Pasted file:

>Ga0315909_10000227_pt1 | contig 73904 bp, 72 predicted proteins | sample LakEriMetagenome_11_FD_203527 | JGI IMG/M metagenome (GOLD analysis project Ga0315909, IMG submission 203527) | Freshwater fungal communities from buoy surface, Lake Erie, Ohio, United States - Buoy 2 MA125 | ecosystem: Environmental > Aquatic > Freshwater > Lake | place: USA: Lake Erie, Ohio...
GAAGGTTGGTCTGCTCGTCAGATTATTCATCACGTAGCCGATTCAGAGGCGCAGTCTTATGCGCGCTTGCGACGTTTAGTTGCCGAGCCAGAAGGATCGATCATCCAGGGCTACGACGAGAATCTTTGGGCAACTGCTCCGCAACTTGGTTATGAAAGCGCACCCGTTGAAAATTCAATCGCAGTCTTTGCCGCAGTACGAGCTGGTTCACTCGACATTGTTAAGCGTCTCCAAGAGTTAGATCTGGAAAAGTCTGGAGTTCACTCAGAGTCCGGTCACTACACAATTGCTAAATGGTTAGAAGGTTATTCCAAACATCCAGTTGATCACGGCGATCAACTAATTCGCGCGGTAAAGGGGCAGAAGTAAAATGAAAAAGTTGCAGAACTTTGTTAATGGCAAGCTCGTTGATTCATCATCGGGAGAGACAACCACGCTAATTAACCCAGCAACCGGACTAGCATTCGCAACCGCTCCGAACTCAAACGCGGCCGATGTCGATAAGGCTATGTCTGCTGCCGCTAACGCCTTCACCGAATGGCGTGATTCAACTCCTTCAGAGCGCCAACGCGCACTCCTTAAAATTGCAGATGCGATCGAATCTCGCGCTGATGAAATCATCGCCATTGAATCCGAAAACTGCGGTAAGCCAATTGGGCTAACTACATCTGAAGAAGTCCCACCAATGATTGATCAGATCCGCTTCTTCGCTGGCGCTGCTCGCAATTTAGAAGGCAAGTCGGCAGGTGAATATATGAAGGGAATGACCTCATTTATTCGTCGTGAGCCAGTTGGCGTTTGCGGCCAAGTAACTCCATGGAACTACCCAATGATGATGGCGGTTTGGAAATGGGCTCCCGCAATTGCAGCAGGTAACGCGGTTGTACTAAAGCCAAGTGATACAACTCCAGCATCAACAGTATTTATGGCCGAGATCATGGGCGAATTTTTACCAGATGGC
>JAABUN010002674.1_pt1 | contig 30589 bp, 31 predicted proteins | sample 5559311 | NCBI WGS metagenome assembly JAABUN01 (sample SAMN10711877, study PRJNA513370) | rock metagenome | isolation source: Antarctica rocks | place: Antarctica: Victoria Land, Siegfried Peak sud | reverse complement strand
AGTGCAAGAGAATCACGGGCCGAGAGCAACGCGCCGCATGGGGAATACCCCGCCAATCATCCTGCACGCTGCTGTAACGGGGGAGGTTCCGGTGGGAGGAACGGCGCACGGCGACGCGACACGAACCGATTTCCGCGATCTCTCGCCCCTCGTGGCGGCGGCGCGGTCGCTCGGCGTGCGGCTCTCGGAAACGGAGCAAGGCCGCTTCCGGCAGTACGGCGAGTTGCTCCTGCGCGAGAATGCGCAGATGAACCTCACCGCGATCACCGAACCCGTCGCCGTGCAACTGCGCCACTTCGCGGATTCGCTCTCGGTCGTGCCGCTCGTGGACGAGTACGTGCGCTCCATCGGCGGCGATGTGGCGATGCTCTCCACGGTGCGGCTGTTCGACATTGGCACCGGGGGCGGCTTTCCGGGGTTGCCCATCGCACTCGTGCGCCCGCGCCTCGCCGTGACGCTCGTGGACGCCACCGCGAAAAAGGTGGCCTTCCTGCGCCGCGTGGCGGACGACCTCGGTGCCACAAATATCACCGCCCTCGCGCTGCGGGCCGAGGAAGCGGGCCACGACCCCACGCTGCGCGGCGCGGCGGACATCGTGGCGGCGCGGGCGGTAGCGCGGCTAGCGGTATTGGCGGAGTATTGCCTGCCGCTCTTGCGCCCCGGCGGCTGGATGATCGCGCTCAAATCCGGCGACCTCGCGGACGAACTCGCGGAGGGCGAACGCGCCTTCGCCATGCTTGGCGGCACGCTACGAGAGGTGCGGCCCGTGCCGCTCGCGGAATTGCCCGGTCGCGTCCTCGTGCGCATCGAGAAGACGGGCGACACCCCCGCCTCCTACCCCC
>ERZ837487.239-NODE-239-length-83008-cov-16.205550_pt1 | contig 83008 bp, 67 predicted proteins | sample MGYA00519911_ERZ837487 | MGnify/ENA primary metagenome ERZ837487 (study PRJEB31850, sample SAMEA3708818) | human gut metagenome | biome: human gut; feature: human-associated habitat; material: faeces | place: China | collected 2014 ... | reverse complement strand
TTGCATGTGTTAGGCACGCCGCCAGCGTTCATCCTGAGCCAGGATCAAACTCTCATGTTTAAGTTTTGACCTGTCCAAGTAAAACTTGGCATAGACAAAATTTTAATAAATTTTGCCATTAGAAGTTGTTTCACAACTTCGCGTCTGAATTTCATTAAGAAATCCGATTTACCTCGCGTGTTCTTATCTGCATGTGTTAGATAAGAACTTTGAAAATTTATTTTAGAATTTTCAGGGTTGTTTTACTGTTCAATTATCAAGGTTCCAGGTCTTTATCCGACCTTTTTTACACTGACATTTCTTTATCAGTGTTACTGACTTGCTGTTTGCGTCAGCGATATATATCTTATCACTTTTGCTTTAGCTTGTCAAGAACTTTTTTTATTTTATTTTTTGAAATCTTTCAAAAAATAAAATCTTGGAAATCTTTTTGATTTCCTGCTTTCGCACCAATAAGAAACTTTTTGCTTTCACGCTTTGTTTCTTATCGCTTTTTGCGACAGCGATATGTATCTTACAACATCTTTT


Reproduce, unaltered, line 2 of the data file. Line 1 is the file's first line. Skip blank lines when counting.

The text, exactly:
GAAGGTTGGTCTGCTCGTCAGATTATTCATCACGTAGCCGATTCAGAGGCGCAGTCTTATGCGCGCTTGCGACGTTTAGTTGCCGAGCCAGAAGGATCGATCATCCAGGGCTACGACGAGAATCTTTGGGCAACTGCTCCGCAACTTGGTTATGAAAGCGCACCCGTTGAAAATTCAATCGCAGTCTTTGCCGCAGTACGAGCTGGTTCACTCGACATTGTTAAGCGTCTCCAAGAGTTAGATCTGGAAAAGTCTGGAGTTCACTCAGAGTCCGGTCACTACACAATTGCTAAATGGTTAGAAGGTTATTCCAAACATCCAGTTGATCACGGCGATCAACTAATTCGCGCGGTAAAGGGGCAGAAGTAAAATGAAAAAGTTGCAGAACTTTGTTAATGGCAAGCTCGTTGATTCATCATCGGGAGAGACAACCACGCTAATTAACCCAGCAACCGGACTAGCATTCGCAACCGCTCCGAACTCAAACGCGGCCGATGTCGATAAGGCTATGTCTGCTGCCGCTAACGCCTTCACCGAATGGCGTGATTCAACTCCTTCAGAGCGCCAACGCGCACTCCTTAAAATTGCAGATGCGATCGAATCTCGCGCTGATGAAATCATCGCCATTGAATCCGAAAACTGCGGTAAGCCAATTGGGCTAACTACATCTGAAGAAGTCCCACCAATGATTGATCAGATCCGCTTCTTCGCTGGCGCTGCTCGCAATTTAGAAGGCAAGTCGGCAGGTGAATATATGAAGGGAATGACCTCATTTATTCGTCGTGAGCCAGTTGGCGTTTGCGGCCAAGTAACTCCATGGAACTACCCAATGATGATGGCGGTTTGGAAATGGGCTCCCGCAATTGCAGCAGGTAACGCGGTTGTACTAAAGCCAAGTGATACAACTCCAGCATCAACAGTATTTATGGCCGAGATCATGGGCGAATTTTTACCAGATGGC